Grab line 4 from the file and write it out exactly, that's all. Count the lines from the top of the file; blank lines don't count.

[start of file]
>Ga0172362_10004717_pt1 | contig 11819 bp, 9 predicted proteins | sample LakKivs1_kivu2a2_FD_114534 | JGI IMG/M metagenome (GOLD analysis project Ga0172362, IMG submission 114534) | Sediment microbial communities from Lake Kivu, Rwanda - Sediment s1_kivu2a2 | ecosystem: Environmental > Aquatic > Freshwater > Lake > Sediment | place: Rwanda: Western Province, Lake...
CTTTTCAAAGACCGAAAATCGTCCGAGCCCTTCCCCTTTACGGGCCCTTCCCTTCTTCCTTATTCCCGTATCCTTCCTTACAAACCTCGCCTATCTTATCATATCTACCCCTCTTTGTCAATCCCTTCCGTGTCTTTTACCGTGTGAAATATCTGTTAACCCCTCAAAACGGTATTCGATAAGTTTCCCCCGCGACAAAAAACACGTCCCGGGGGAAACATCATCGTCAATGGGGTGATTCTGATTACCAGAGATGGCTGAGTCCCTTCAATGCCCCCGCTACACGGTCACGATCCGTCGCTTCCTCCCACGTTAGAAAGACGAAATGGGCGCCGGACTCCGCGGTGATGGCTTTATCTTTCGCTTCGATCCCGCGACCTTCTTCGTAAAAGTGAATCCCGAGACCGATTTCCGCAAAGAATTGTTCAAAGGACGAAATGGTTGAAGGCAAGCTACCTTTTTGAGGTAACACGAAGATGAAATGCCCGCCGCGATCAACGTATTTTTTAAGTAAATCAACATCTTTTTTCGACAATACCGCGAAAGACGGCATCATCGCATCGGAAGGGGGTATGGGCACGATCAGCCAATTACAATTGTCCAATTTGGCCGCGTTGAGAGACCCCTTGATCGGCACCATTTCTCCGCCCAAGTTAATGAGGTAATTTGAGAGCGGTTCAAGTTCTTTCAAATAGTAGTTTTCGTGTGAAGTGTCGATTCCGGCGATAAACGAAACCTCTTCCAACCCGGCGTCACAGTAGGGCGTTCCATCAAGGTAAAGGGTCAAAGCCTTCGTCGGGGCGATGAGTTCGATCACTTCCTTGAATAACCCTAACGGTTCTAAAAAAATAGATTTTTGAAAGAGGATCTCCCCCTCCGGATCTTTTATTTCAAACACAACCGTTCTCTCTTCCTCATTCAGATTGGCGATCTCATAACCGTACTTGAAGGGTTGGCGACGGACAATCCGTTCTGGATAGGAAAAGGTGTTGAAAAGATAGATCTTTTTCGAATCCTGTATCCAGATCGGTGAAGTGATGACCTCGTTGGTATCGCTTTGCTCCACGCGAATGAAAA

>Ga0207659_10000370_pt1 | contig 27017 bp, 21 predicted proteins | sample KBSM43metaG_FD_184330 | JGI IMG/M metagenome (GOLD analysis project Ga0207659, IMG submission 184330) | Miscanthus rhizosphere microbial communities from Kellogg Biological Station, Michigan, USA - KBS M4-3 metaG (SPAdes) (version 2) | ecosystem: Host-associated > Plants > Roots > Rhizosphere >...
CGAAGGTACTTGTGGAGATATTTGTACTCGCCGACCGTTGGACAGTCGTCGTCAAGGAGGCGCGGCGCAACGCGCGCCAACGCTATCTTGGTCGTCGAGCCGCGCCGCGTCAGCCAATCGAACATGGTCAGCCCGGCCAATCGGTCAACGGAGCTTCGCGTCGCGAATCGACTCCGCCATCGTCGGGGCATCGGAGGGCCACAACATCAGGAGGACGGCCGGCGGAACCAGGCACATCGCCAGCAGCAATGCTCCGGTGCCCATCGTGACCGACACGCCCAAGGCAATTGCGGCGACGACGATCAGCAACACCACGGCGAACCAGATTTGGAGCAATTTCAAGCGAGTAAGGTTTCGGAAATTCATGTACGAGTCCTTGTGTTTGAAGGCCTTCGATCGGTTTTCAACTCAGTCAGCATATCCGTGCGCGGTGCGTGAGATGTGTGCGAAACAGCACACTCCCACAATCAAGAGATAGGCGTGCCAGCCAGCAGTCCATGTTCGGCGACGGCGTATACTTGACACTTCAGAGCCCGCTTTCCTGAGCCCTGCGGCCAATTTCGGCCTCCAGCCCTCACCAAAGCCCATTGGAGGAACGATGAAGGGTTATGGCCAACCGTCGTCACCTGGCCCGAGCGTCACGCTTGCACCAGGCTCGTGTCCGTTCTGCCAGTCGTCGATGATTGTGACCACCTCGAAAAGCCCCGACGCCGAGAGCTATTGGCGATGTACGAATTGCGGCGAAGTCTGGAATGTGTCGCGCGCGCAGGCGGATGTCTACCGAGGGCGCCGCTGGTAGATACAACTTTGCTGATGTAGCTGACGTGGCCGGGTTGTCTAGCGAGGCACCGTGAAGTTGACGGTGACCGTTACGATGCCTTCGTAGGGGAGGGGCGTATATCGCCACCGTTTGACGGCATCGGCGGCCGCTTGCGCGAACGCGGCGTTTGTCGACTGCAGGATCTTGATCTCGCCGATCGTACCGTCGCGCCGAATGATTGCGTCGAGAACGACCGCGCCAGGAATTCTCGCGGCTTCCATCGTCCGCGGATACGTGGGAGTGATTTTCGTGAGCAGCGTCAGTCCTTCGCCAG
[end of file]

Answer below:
CGAAGGTACTTGTGGAGATATTTGTACTCGCCGACCGTTGGACAGTCGTCGTCAAGGAGGCGCGGCGCAACGCGCGCCAACGCTATCTTGGTCGTCGAGCCGCGCCGCGTCAGCCAATCGAACATGGTCAGCCCGGCCAATCGGTCAACGGAGCTTCGCGTCGCGAATCGACTCCGCCATCGTCGGGGCATCGGAGGGCCACAACATCAGGAGGACGGCCGGCGGAACCAGGCACATCGCCAGCAGCAATGCTCCGGTGCCCATCGTGACCGACACGCCCAAGGCAATTGCGGCGACGACGATCAGCAACACCACGGCGAACCAGATTTGGAGCAATTTCAAGCGAGTAAGGTTTCGGAAATTCATGTACGAGTCCTTGTGTTTGAAGGCCTTCGATCGGTTTTCAACTCAGTCAGCATATCCGTGCGCGGTGCGTGAGATGTGTGCGAAACAGCACACTCCCACAATCAAGAGATAGGCGTGCCAGCCAGCAGTCCATGTTCGGCGACGGCGTATACTTGACACTTCAGAGCCCGCTTTCCTGAGCCCTGCGGCCAATTTCGGCCTCCAGCCCTCACCAAAGCCCATTGGAGGAACGATGAAGGGTTATGGCCAACCGTCGTCACCTGGCCCGAGCGTCACGCTTGCACCAGGCTCGTGTCCGTTCTGCCAGTCGTCGATGATTGTGACCACCTCGAAAAGCCCCGACGCCGAGAGCTATTGGCGATGTACGAATTGCGGCGAAGTCTGGAATGTGTCGCGCGCGCAGGCGGATGTCTACCGAGGGCGCCGCTGGTAGATACAACTTTGCTGATGTAGCTGACGTGGCCGGGTTGTCTAGCGAGGCACCGTGAAGTTGACGGTGACCGTTACGATGCCTTCGTAGGGGAGGGGCGTATATCGCCACCGTTTGACGGCATCGGCGGCCGCTTGCGCGAACGCGGCGTTTGTCGACTGCAGGATCTTGATCTCGCCGATCGTACCGTCGCGCCGAATGATTGCGTCGAGAACGACCGCGCCAGGAATTCTCGCGGCTTCCATCGTCCGCGGATACGTGGGAGTGATTTTCGTGAGCAGCGTCAGTCCTTCGCCAG